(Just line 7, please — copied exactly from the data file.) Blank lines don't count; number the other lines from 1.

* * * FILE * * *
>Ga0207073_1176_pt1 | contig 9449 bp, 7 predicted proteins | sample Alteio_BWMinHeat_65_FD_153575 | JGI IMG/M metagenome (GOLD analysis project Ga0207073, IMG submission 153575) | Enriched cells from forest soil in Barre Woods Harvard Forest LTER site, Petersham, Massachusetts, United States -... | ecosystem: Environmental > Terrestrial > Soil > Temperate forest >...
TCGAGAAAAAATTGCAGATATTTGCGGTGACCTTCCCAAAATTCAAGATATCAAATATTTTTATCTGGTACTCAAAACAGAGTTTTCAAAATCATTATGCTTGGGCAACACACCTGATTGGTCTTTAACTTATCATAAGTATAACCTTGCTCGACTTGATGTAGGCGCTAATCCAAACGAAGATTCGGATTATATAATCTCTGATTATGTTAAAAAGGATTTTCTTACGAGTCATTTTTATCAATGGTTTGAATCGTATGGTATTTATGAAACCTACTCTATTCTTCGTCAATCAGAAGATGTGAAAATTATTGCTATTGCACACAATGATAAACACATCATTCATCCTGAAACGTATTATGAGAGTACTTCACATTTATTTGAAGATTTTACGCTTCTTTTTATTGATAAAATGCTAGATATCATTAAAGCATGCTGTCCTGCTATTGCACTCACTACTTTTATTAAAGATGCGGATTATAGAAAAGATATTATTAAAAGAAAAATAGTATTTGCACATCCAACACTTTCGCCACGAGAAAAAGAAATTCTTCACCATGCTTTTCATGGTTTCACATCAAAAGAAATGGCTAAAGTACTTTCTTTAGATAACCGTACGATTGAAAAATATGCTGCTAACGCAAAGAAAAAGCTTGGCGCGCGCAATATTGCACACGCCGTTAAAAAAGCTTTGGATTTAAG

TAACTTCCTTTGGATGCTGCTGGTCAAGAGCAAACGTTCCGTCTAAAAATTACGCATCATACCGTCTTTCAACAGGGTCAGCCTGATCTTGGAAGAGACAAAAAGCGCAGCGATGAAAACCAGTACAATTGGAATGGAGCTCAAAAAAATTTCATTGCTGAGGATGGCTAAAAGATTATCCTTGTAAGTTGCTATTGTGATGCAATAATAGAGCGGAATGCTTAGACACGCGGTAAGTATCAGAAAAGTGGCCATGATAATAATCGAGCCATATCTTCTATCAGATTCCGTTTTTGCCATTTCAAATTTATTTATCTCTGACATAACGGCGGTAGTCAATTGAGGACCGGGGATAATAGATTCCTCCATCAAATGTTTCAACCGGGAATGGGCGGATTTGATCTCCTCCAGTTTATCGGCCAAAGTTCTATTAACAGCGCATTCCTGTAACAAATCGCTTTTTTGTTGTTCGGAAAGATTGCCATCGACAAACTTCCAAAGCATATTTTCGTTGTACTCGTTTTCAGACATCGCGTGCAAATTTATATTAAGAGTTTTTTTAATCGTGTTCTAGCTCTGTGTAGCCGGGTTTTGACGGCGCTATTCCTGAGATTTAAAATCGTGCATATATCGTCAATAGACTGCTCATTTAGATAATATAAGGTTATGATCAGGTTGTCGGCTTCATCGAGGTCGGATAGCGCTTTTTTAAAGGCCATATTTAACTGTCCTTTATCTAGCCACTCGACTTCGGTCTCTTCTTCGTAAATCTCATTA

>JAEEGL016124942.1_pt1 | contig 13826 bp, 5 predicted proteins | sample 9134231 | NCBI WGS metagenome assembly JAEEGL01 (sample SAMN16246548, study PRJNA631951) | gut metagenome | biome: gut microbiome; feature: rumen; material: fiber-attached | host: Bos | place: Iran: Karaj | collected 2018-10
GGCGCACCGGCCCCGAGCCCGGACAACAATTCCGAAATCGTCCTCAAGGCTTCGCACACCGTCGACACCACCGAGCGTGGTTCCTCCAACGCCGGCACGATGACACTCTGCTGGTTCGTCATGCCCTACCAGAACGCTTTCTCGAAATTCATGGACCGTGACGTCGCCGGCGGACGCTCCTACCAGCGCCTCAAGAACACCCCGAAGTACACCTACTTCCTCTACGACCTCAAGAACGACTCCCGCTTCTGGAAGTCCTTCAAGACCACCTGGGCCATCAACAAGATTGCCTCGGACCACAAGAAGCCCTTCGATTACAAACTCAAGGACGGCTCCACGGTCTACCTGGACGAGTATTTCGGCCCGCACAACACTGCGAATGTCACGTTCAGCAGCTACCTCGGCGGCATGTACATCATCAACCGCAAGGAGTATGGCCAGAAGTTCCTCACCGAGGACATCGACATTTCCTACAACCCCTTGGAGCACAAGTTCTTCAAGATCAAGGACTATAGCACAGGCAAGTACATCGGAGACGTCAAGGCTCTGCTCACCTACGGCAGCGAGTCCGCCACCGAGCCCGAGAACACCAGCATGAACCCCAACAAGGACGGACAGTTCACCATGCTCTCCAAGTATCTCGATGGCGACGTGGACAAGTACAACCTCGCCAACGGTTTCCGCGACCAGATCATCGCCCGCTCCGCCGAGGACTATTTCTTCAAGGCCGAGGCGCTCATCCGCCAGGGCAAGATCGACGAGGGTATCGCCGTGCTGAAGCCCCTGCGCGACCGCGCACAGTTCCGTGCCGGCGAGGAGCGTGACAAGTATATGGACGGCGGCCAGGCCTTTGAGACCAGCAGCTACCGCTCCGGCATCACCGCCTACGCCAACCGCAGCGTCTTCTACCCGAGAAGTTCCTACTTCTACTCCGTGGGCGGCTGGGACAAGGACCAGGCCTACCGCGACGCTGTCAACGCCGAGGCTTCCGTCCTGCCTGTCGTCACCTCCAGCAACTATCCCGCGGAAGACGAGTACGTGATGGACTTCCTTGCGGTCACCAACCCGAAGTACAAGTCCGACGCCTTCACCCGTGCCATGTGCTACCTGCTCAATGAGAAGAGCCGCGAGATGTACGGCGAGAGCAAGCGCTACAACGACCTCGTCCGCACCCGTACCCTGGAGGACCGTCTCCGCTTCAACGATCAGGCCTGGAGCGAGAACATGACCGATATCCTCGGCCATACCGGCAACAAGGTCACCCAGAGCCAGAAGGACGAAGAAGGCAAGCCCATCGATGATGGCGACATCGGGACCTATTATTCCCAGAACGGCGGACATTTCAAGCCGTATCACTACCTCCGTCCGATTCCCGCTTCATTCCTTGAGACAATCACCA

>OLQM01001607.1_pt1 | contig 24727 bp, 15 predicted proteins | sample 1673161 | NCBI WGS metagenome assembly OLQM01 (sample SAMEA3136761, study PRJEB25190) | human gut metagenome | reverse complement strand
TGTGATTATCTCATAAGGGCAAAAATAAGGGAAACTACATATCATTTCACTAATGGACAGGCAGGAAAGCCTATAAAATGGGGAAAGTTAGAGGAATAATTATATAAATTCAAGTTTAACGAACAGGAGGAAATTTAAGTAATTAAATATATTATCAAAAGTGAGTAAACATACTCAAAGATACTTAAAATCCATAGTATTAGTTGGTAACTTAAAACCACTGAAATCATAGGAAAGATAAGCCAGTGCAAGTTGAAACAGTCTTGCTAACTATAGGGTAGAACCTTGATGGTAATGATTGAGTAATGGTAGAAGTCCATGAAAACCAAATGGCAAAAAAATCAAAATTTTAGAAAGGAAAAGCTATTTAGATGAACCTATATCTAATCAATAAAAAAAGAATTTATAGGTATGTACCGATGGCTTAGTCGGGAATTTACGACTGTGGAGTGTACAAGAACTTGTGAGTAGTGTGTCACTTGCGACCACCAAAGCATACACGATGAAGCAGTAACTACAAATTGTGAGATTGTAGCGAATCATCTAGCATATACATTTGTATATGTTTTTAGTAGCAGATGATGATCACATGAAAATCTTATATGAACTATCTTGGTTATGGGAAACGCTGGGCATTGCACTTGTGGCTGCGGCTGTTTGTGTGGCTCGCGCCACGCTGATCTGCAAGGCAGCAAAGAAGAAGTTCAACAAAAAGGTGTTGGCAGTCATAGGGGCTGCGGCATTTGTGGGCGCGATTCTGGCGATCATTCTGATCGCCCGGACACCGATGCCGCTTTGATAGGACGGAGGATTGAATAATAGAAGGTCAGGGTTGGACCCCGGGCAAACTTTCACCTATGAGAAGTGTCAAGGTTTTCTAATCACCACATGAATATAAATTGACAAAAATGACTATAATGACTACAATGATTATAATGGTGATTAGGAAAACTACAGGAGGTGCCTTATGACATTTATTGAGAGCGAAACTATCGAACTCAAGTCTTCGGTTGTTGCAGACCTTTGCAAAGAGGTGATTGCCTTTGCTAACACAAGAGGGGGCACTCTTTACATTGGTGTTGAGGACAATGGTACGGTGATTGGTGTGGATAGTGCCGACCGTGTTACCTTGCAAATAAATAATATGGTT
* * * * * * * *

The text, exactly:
TGTGATTATCTCATAAGGGCAAAAATAAGGGAAACTACATATCATTTCACTAATGGACAGGCAGGAAAGCCTATAAAATGGGGAAAGTTAGAGGAATAATTATATAAATTCAAGTTTAACGAACAGGAGGAAATTTAAGTAATTAAATATATTATCAAAAGTGAGTAAACATACTCAAAGATACTTAAAATCCATAGTATTAGTTGGTAACTTAAAACCACTGAAATCATAGGAAAGATAAGCCAGTGCAAGTTGAAACAGTCTTGCTAACTATAGGGTAGAACCTTGATGGTAATGATTGAGTAATGGTAGAAGTCCATGAAAACCAAATGGCAAAAAAATCAAAATTTTAGAAAGGAAAAGCTATTTAGATGAACCTATATCTAATCAATAAAAAAAGAATTTATAGGTATGTACCGATGGCTTAGTCGGGAATTTACGACTGTGGAGTGTACAAGAACTTGTGAGTAGTGTGTCACTTGCGACCACCAAAGCATACACGATGAAGCAGTAACTACAAATTGTGAGATTGTAGCGAATCATCTAGCATATACATTTGTATATGTTTTTAGTAGCAGATGATGATCACATGAAAATCTTATATGAACTATCTTGGTTATGGGAAACGCTGGGCATTGCACTTGTGGCTGCGGCTGTTTGTGTGGCTCGCGCCACGCTGATCTGCAAGGCAGCAAAGAAGAAGTTCAACAAAAAGGTGTTGGCAGTCATAGGGGCTGCGGCATTTGTGGGCGCGATTCTGGCGATCATTCTGATCGCCCGGACACCGATGCCGCTTTGATAGGACGGAGGATTGAATAATAGAAGGTCAGGGTTGGACCCCGGGCAAACTTTCACCTATGAGAAGTGTCAAGGTTTTCTAATCACCACATGAATATAAATTGACAAAAATGACTATAATGACTACAATGATTATAATGGTGATTAGGAAAACTACAGGAGGTGCCTTATGACATTTATTGAGAGCGAAACTATCGAACTCAAGTCTTCGGTTGTTGCAGACCTTTGCAAAGAGGTGATTGCCTTTGCTAACACAAGAGGGGGCACTCTTTACATTGGTGTTGAGGACAATGGTACGGTGATTGGTGTGGATAGTGCCGACCGTGTTACCTTGCAAATAAATAATATGGTT